Here, we used this in vitro protocol to determine the vector-parasite interaction in two Lu. umbratilis populations in endemic (RPE, AM) and non-endemic areas (Man, AM) for ACL. The in vitro protocol was selected for this study because, under the current conditions, Lu. umbratilis is not colonised to provide a productive off-spring (Justiniano et al. 2004). Besides, females captured from the wild refuse to feed using the artificial feeding device (FA Pessoa, unpublished data, ILMD/FIOCRUZ). After incubation of procyclic (PNA+) and metacyclic (PNA-) L. guyanensis promastigotes with RPE and AM sand fly populations, binding to the midgut was higher in insects from RPE in both experiments (p < 0.01). Low parasite attachment was observed in the midguts of Lu. umbratilis captured in Man. A unique feature of Lu. umbratilis binding was observed in RPE sandflies where metacyclic parasites bound to the midguts 11-fold more often than the procyclic ones (Table, Fig. 2). L. guyanensis is a perypilarian species from the subgenus Viannia, which develops in the pyloric triangle before migration to the midgut and foregut (Lainson & Shaw 1987). Previous studies showed that procyclic and metacyclic promastigotes from L. braziliensis, another Viannia subgenus species, could bind to the midgut of Lu. whitmani and Lu. intermedia (Soares et al. 2010). This is different from the subgenus Leishmania, where only procyclic parasites and/or PGs successfully bind to the epithelium (Pimenta et al. 1994, Mahoney et al. 1999, Kamhawi et al. 2000, Soares et al. 2002). The ability of L. braziliensis promastigotes to bind to the sand fly midgut may vary depending on the vector. Procyclic bind more than metacyclic promastigotes to the Lu. whitmani midgut, whereas in Lu. intermedia, they bound equally (Soares et al. 2010). It was hypothesized, based on higher attachment of L. braziliensis PGs, that in the species of the subgenus Viannia, a “second metacyclic stage” could be responsible for detachment from the midgut and further migration to the foregut (Kamhawi 2006, Assis et al. 2012). Similar to the observations in L. braziliensis metacyclic promastigotes, this is the first demonstration that L. guyanensis metacyclic promastigotes could bind to Lu. umbratilis midguts. However, the demonstration of a “second meta-cyclic stage” in this species is yet to be determined using in vivo experiments. Although the in vitro system has limitations (Wilson et al. 2010), it was proven to be very successful for studies on natural vector-parasite pairs.

The complete lack of interaction between L. guyanensis and the midgut surface of Lu. umbratilis collected from Man may reflect the genetic and morphometric differences in this population (Scarpassa & Alencar 2012, Freitas et al. 2015, 2016).

In conclusion, the findings herein provide the first evidence that Lu. umbratilis from south of the Negro River is extremely refractory to interaction with L. guyanensis, which supports previous epidemiological data indicating no ACL transmission due to this species in this area. According to the Killick-Kendrick (1999), Lu. umbratilis is a proven vector of L. guyanensis because it fulfills all five requirements for vectorial capacity. Furthermore, its vectorial capacity relies on many ecological factors in endemic areas corresponding to not only to their natural infection but also to their ability to transmit the parasite to humans (Lainson et al. 1981). However, the lack of in vitro interaction between L. guyanensis and insects from the Man population captured in non-endemic areas may suggest low vector competence of these insects, leading to lower vectorial capacity. Conversely, under the current experimental conditions of the in vitro system, specimens from the northern population (those from RPE) exhibit higher vector competence, which may reflect their improved vectorial ability for transmitting ACL in RPE.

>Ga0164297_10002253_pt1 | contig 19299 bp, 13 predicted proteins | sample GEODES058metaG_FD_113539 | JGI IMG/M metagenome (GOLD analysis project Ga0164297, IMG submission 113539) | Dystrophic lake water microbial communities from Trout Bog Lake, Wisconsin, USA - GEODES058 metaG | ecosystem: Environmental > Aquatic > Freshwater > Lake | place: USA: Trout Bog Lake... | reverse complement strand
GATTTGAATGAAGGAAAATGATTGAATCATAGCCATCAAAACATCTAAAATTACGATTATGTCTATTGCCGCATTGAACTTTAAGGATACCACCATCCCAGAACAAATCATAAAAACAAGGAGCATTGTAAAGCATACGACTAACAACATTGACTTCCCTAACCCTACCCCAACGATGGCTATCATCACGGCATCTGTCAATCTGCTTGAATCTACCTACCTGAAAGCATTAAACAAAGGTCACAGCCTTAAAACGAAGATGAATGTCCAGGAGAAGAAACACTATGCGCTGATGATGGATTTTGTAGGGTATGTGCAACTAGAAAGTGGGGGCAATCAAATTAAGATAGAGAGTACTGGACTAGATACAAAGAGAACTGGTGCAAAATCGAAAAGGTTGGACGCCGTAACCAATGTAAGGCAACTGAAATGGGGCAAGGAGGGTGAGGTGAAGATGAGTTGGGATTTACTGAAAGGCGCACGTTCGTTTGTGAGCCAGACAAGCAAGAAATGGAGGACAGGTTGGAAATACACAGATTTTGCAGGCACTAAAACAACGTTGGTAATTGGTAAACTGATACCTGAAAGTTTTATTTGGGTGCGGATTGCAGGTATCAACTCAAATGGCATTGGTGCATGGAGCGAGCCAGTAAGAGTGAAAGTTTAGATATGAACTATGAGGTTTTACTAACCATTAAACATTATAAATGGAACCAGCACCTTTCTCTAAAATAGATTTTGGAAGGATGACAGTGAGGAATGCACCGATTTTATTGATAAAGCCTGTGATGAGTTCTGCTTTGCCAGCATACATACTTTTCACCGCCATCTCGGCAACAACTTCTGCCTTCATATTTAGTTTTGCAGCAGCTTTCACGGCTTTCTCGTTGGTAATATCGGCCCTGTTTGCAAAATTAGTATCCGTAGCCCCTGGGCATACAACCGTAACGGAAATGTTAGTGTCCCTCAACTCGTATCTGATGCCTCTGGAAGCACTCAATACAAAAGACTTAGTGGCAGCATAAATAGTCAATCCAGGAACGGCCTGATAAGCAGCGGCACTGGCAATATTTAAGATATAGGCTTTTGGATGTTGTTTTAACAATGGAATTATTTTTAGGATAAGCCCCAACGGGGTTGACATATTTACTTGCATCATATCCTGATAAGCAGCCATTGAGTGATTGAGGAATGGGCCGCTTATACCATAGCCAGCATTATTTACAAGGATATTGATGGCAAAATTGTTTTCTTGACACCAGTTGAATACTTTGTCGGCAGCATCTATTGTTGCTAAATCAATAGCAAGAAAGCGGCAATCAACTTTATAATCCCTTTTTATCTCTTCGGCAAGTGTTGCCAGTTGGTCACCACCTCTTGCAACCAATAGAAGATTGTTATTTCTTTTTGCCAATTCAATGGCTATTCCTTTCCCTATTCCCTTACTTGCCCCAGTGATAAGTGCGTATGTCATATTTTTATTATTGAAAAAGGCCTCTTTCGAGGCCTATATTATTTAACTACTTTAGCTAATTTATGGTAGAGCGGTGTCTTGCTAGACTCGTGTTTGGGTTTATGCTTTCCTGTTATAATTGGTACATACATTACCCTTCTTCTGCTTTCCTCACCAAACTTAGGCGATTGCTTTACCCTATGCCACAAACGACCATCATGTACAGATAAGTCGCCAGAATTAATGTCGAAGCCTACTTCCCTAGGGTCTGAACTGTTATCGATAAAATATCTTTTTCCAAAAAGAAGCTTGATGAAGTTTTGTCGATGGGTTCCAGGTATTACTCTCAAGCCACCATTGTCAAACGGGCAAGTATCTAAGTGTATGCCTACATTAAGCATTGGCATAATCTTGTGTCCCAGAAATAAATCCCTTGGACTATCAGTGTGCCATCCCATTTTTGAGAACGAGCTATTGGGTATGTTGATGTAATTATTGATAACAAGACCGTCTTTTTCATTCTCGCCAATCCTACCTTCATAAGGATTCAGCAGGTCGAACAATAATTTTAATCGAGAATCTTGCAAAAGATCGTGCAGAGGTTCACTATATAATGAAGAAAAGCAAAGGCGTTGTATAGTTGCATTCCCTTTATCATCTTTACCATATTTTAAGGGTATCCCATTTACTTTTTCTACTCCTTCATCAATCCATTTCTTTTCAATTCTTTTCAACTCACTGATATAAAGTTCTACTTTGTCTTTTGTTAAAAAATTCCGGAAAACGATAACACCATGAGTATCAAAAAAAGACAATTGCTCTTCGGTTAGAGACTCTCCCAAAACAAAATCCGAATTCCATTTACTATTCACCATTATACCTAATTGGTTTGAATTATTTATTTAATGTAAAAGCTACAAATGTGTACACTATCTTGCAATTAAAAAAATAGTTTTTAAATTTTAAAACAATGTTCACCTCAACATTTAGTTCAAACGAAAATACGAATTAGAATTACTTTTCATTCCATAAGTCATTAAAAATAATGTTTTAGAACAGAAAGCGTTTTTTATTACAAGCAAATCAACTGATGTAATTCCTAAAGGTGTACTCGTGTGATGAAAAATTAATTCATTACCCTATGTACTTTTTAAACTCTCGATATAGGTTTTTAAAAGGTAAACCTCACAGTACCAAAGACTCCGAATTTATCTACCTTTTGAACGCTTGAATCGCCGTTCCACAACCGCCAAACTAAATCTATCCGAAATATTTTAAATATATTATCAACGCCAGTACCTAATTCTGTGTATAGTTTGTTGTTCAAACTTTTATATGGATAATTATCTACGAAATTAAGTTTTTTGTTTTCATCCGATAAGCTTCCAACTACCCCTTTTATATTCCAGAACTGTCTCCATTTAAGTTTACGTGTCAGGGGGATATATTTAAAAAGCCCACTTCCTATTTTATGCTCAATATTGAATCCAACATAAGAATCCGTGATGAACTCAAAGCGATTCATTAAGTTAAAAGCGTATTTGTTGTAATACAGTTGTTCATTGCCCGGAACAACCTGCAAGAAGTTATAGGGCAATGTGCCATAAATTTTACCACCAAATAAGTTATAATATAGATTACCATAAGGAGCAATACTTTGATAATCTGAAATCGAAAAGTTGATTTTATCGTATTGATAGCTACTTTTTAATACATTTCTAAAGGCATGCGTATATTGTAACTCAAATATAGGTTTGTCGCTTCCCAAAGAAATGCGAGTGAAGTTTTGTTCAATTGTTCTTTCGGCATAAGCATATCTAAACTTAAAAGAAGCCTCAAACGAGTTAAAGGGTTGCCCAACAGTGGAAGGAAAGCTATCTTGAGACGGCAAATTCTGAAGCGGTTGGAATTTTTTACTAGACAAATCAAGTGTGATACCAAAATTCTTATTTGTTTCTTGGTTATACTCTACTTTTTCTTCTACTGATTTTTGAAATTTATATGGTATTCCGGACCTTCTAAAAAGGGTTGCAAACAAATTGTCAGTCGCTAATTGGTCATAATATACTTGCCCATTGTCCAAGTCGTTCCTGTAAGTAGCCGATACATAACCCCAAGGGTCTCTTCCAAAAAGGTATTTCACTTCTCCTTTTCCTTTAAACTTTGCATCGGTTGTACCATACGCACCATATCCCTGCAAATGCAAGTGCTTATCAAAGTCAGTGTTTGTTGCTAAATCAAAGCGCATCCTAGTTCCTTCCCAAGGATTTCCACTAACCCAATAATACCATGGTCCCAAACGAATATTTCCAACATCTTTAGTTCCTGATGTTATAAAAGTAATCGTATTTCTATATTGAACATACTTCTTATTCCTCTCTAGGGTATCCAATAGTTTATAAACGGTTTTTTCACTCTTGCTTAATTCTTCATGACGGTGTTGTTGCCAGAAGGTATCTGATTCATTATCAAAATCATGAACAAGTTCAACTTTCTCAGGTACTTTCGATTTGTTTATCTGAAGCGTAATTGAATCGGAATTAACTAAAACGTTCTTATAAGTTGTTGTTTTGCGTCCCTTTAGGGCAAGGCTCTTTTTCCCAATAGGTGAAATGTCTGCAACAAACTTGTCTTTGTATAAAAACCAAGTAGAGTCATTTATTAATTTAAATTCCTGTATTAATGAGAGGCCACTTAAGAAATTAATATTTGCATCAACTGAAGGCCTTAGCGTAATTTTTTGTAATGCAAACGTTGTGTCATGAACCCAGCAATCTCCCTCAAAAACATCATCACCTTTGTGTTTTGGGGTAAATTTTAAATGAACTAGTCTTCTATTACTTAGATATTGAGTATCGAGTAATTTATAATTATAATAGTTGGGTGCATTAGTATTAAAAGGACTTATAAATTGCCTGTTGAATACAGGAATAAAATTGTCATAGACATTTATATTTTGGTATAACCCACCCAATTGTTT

Financial support: CNPq, FAPEMIG

REFERENCES

Arias JR, Freitas RA. On the vectors of cutaneous leishmaniasis in the central Amazon of Brazil. I. Preliminary findings. Acta Amazonica. 1977; 7(2): 293-4. [ Links ]

Arias JR, Freitas RA. Sobre os vetores da leishmaniose cutânea na Amazônia Central do Brasil. 2. Incidência de flagelados em flebótomos selváticos. Acta Amazonica. 1978; 8(3): 387-96. [ Links ]

Assis RR, Ibraim IC, Nogueira PM, Soares RP, Turco SJ. Glycoconjugates in New World species of Leishmania: polymorphisms in lipophosphoglycan and glycoinositolphospholipids and interaction with hosts. Bioch Bioph Acta General Subjects. 2012; 1820(9): 1354-65. [ Links ]

Balbino VQ, Marcondes CB, Alexander B, Luna LKS, Lucena MMM, Mendes ACS, et al. First report of Lutzomyia (Nyssomyia) umbratilis Ward & Frahia, 1977 outside of Amazonian Region, in Recife, state of Pernambuco, Brazil (Diptera: Psychodidae: Phlebotominae). Mem Inst Oswaldo Cruz. 2001; 96(3): 315-7. [ Links ]

de Oliveira DM, da Silva BJ, de Sena CB, Lima JA, dos Santos TV, Silveira FT, et al. Comparative analysis of carbohydrate residues in the midgut of phlebotomines (Diptera: Psychodidae) from colony and field populations from Amazon, Brazil. Exp Parasitol. 2016; 168: 31-8. [ Links ]

Freitas MTS, Ríos-Velásquez CM, Costa Jr CR, Figueirêdo Jr CA, Aragão NC, da Silva LG, et al. Phenotypic and genotypic variations among three allopatric populations of Lutzomyia umbratilis, main vector of Leishmania guyanensis. Parasit Vectors. 2015; 8: 448. [ Links ]